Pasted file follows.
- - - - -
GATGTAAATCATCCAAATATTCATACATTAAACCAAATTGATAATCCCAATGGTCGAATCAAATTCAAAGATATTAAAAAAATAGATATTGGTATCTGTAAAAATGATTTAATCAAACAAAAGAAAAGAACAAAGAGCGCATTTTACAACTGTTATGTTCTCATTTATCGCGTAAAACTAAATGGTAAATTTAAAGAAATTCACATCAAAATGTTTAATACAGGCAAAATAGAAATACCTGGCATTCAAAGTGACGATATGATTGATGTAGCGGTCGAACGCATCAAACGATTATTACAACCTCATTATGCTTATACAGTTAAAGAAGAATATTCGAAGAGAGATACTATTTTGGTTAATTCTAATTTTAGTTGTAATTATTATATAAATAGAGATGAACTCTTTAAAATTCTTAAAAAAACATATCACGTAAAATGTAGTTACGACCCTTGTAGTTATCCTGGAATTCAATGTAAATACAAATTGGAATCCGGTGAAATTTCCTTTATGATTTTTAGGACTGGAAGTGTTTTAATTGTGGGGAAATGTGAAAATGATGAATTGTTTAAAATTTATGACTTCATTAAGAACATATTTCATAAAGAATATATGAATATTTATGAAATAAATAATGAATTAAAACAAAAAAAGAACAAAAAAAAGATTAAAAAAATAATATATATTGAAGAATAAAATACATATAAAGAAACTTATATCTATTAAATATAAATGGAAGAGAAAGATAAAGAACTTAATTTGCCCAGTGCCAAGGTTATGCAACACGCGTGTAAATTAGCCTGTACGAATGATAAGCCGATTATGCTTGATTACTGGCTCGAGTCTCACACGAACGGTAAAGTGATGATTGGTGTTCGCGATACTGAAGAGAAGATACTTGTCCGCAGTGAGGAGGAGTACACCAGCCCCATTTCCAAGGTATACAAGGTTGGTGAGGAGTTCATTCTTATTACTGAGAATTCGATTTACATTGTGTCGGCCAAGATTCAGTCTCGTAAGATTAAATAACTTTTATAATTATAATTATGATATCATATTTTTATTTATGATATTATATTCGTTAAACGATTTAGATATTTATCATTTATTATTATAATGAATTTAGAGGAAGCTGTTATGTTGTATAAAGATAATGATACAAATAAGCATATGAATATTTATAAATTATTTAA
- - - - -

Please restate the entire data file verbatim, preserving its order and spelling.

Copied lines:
GATGTAAATCATCCAAATATTCATACATTAAACCAAATTGATAATCCCAATGGTCGAATCAAATTCAAAGATATTAAAAAAATAGATATTGGTATCTGTAAAAATGATTTAATCAAACAAAAGAAAAGAACAAAGAGCGCATTTTACAACTGTTATGTTCTCATTTATCGCGTAAAACTAAATGGTAAATTTAAAGAAATTCACATCAAAATGTTTAATACAGGCAAAATAGAAATACCTGGCATTCAAAGTGACGATATGATTGATGTAGCGGTCGAACGCATCAAACGATTATTACAACCTCATTATGCTTATACAGTTAAAGAAGAATATTCGAAGAGAGATACTATTTTGGTTAATTCTAATTTTAGTTGTAATTATTATATAAATAGAGATGAACTCTTTAAAATTCTTAAAAAAACATATCACGTAAAATGTAGTTACGACCCTTGTAGTTATCCTGGAATTCAATGTAAATACAAATTGGAATCCGGTGAAATTTCCTTTATGATTTTTAGGACTGGAAGTGTTTTAATTGTGGGGAAATGTGAAAATGATGAATTGTTTAAAATTTATGACTTCATTAAGAACATATTTCATAAAGAATATATGAATATTTATGAAATAAATAATGAATTAAAACAAAAAAAGAACAAAAAAAAGATTAAAAAAATAATATATATTGAAGAATAAAATACATATAAAGAAACTTATATCTATTAAATATAAATGGAAGAGAAAGATAAAGAACTTAATTTGCCCAGTGCCAAGGTTATGCAACACGCGTGTAAATTAGCCTGTACGAATGATAAGCCGATTATGCTTGATTACTGGCTCGAGTCTCACACGAACGGTAAAGTGATGATTGGTGTTCGCGATACTGAAGAGAAGATACTTGTCCGCAGTGAGGAGGAGTACACCAGCCCCATTTCCAAGGTATACAAGGTTGGTGAGGAGTTCATTCTTATTACTGAGAATTCGATTTACATTGTGTCGGCCAAGATTCAGTCTCGTAAGATTAAATAACTTTTATAATTATAATTATGATATCATATTTTTATTTATGATATTATATTCGTTAAACGATTTAGATATTTATCATTTATTATTATAATGAATTTAGAGGAAGCTGTTATGTTGTATAAAGATAATGATACAAATAAGCATATGAATATTTATAAATTATTTAA